Home Latest News U.S. Withdrawal Will Hurt Afghan Troop Training: General

U.S. Withdrawal Will Hurt Afghan Troop Training: General

by AFP
Jim Watson—AFP

Jim Watson—AFP

Top NATO military commander says plans to reduce troops to 5,500 will leave ‘very limited’ support capabilities.

The planned withdrawal of U.S. troops from Afghanistan will hurt efforts to train and support local forces, the top U.S. and NATO military commander in the war-torn country said Thursday.

General John Campbell, who is reaching the end of an 18-month tour in Afghanistan and is expected to retire, said plans to draw the current U.S. presence of 9,800 troops down to 5,500 would leave “very limited” capacity to support local forces. “To continue to build on the Afghan security forces … we’d have to make some adjustments to that number,” Campbell told the Senate Armed Services Committee in Washington.

Afghan forces have just completed their first full year leading the fight against Taliban and other insurgent groups, with NATO and U.S. forces remaining in a “train, advise and assist” role.

But the Afghans have suffered several major setbacks, including the brief Taliban capture of the city of Kunduz. Further complicating the fragile security situation is the emergence of Islamic State jihadists in parts of the country. They are trying to establish a base in Nangarhar province in eastern Afghanistan, near the Pakistan border.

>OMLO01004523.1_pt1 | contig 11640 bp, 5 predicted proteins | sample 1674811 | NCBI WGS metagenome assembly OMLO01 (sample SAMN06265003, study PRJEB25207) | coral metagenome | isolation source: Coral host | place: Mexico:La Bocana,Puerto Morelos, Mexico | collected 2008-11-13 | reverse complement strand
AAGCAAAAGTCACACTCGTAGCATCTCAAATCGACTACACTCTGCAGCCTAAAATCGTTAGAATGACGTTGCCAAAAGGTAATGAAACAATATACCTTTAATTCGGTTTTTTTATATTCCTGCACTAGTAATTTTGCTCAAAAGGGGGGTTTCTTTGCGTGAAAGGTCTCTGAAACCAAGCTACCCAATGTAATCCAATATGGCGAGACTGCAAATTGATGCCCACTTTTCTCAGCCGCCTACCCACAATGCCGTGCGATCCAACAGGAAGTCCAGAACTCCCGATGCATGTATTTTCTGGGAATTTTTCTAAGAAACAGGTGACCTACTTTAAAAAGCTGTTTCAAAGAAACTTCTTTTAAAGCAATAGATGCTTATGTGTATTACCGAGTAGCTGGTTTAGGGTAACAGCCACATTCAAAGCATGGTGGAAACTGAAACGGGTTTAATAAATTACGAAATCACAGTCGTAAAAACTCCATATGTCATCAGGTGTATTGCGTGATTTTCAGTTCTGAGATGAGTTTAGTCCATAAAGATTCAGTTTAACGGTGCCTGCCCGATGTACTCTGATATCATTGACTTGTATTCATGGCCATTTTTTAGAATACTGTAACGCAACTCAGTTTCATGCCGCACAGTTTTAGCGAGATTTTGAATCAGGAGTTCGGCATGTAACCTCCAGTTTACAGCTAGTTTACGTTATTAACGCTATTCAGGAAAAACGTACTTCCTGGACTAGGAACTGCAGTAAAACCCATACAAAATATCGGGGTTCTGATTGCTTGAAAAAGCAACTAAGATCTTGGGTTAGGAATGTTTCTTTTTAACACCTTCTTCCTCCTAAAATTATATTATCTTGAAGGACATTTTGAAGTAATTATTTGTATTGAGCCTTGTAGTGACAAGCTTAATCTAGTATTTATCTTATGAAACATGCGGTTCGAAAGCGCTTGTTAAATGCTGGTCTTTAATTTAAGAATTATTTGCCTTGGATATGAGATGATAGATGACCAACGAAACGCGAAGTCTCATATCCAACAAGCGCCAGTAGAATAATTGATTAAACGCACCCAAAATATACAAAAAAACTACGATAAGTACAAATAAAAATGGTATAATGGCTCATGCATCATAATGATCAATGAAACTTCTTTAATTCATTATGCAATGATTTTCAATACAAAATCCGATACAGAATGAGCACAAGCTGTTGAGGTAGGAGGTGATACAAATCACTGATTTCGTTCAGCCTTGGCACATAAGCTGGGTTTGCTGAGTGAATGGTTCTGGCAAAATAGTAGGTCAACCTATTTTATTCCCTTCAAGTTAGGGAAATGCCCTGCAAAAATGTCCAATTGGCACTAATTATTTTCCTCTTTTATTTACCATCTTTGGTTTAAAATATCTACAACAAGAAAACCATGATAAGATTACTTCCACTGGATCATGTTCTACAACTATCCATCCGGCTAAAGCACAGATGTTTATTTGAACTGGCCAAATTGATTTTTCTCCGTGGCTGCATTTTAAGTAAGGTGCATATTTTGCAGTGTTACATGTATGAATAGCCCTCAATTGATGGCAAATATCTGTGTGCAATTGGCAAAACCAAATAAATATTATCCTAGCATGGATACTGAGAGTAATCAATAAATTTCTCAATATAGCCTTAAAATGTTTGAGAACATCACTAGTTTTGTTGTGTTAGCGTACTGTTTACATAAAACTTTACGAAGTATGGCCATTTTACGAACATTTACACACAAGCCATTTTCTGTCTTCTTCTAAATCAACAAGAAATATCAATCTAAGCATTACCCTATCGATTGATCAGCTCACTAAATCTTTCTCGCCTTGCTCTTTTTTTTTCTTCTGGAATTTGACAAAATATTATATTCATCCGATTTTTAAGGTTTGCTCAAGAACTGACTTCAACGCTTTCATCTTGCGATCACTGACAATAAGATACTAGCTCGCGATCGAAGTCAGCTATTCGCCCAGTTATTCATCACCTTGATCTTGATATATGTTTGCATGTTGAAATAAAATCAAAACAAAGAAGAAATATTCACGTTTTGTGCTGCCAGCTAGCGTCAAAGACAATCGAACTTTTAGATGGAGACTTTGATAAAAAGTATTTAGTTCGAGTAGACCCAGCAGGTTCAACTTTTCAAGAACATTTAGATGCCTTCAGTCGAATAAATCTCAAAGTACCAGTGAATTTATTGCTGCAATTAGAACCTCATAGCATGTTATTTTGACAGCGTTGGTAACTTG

“Afghanistan is at an inflection point,” Campbell said. “If we do not make deliberate, measured adjustments, 2016 is at risk of being no better, and possibly worse, than 2015.”

Campbell’s replacement will be Lieutenant General John “Mick” Nicholson, assuming the Senate confirms him.

During repeated questioning from committee chairman Senator John McCain about whether the troop level of 5,500 is sufficient, Campbell said he would carry out what he had been ordered to do. “I believe the right thing to do is to prepare to go to 5,500 as I am ordered,” he said, though he noted that he would prefer additional troop pullouts to be “conditions-based” rather than predicated on arbitrary Washington timelines.

President Barack Obama in October announced that 9,800 U.S. forces would remain in Afghanistan through most of 2016—backtracking on an earlier pledge to pull all but 1,000 U.S. troops from the country. Campbell said the troop drawdown to 5,500 would likely begin in the fall.

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